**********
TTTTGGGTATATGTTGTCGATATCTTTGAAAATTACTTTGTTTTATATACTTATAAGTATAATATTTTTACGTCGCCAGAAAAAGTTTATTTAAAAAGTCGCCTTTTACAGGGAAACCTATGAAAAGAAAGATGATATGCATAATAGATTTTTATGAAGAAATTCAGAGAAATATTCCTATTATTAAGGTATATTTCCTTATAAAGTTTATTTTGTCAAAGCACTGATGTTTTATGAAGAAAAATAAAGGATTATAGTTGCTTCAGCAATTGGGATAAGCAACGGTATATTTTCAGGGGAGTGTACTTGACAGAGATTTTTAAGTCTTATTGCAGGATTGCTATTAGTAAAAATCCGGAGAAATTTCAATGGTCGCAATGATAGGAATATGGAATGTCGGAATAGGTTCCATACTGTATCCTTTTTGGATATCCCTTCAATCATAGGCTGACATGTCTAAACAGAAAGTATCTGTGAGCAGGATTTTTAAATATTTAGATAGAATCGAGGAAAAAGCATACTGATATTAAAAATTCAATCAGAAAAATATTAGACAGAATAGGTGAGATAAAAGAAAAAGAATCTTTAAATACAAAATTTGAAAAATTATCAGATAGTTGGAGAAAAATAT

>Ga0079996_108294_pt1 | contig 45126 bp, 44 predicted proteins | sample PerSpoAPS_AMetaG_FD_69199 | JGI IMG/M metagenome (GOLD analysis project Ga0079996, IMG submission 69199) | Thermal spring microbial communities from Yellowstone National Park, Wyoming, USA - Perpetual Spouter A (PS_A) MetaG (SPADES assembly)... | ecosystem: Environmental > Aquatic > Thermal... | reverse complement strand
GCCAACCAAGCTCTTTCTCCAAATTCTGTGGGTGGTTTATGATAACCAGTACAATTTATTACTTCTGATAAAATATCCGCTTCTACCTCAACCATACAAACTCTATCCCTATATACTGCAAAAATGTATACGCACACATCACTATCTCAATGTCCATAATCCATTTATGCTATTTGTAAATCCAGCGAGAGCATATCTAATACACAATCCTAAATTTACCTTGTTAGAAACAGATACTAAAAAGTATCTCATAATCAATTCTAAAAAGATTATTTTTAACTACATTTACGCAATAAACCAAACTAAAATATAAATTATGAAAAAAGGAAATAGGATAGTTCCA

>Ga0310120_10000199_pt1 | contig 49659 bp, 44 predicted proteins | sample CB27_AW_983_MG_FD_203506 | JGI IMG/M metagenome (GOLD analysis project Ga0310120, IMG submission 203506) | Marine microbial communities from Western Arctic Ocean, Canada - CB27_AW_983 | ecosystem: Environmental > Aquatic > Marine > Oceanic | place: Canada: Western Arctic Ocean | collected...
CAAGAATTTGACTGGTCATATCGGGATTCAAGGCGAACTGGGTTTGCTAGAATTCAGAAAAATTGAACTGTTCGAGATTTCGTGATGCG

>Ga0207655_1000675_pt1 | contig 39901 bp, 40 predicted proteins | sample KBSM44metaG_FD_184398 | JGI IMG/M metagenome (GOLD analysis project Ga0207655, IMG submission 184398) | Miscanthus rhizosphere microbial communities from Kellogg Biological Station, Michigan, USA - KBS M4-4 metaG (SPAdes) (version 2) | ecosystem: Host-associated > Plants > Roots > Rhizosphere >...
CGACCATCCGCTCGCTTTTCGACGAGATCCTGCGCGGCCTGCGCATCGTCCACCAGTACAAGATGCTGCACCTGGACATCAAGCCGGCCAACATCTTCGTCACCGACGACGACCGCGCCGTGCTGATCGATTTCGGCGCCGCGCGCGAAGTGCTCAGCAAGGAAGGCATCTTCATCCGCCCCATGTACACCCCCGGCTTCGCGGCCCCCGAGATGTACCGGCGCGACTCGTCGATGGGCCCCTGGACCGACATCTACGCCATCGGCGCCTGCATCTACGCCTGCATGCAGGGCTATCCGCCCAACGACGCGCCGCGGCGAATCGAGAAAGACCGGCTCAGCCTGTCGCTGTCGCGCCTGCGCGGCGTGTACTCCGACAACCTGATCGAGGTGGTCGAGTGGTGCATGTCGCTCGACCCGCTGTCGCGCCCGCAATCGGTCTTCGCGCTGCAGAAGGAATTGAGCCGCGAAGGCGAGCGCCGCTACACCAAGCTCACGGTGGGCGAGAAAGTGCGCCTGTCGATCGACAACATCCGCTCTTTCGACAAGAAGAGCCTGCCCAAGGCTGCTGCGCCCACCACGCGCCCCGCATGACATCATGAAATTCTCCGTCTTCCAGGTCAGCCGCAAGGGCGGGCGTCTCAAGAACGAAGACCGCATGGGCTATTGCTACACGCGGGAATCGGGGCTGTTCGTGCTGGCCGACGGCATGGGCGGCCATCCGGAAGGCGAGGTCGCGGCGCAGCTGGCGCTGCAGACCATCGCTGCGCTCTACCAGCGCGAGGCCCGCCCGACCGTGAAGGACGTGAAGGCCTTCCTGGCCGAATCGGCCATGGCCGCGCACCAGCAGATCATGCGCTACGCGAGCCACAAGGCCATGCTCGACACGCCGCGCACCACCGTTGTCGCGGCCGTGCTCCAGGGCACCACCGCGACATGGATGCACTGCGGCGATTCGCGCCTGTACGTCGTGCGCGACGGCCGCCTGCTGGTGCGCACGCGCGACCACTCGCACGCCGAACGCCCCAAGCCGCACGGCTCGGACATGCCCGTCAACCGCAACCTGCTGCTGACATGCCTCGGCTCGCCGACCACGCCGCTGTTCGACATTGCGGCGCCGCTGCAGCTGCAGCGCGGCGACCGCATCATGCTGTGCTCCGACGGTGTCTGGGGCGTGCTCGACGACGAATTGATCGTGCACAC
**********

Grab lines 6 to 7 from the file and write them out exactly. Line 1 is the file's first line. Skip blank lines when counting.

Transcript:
>Ga0207655_1000675_pt1 | contig 39901 bp, 40 predicted proteins | sample KBSM44metaG_FD_184398 | JGI IMG/M metagenome (GOLD analysis project Ga0207655, IMG submission 184398) | Miscanthus rhizosphere microbial communities from Kellogg Biological Station, Michigan, USA - KBS M4-4 metaG (SPAdes) (version 2) | ecosystem: Host-associated > Plants > Roots > Rhizosphere >...
CGACCATCCGCTCGCTTTTCGACGAGATCCTGCGCGGCCTGCGCATCGTCCACCAGTACAAGATGCTGCACCTGGACATCAAGCCGGCCAACATCTTCGTCACCGACGACGACCGCGCCGTGCTGATCGATTTCGGCGCCGCGCGCGAAGTGCTCAGCAAGGAAGGCATCTTCATCCGCCCCATGTACACCCCCGGCTTCGCGGCCCCCGAGATGTACCGGCGCGACTCGTCGATGGGCCCCTGGACCGACATCTACGCCATCGGCGCCTGCATCTACGCCTGCATGCAGGGCTATCCGCCCAACGACGCGCCGCGGCGAATCGAGAAAGACCGGCTCAGCCTGTCGCTGTCGCGCCTGCGCGGCGTGTACTCCGACAACCTGATCGAGGTGGTCGAGTGGTGCATGTCGCTCGACCCGCTGTCGCGCCCGCAATCGGTCTTCGCGCTGCAGAAGGAATTGAGCCGCGAAGGCGAGCGCCGCTACACCAAGCTCACGGTGGGCGAGAAAGTGCGCCTGTCGATCGACAACATCCGCTCTTTCGACAAGAAGAGCCTGCCCAAGGCTGCTGCGCCCACCACGCGCCCCGCATGACATCATGAAATTCTCCGTCTTCCAGGTCAGCCGCAAGGGCGGGCGTCTCAAGAACGAAGACCGCATGGGCTATTGCTACACGCGGGAATCGGGGCTGTTCGTGCTGGCCGACGGCATGGGCGGCCATCCGGAAGGCGAGGTCGCGGCGCAGCTGGCGCTGCAGACCATCGCTGCGCTCTACCAGCGCGAGGCCCGCCCGACCGTGAAGGACGTGAAGGCCTTCCTGGCCGAATCGGCCATGGCCGCGCACCAGCAGATCATGCGCTACGCGAGCCACAAGGCCATGCTCGACACGCCGCGCACCACCGTTGTCGCGGCCGTGCTCCAGGGCACCACCGCGACATGGATGCACTGCGGCGATTCGCGCCTGTACGTCGTGCGCGACGGCCGCCTGCTGGTGCGCACGCGCGACCACTCGCACGCCGAACGCCCCAAGCCGCACGGCTCGGACATGCCCGTCAACCGCAACCTGCTGCTGACATGCCTCGGCTCGCCGACCACGCCGCTGTTCGACATTGCGGCGCCGCTGCAGCTGCAGCGCGGCGACCGCATCATGCTGTGCTCCGACGGTGTCTGGGGCGTGCTCGACGACGAATTGATCGTGCACAC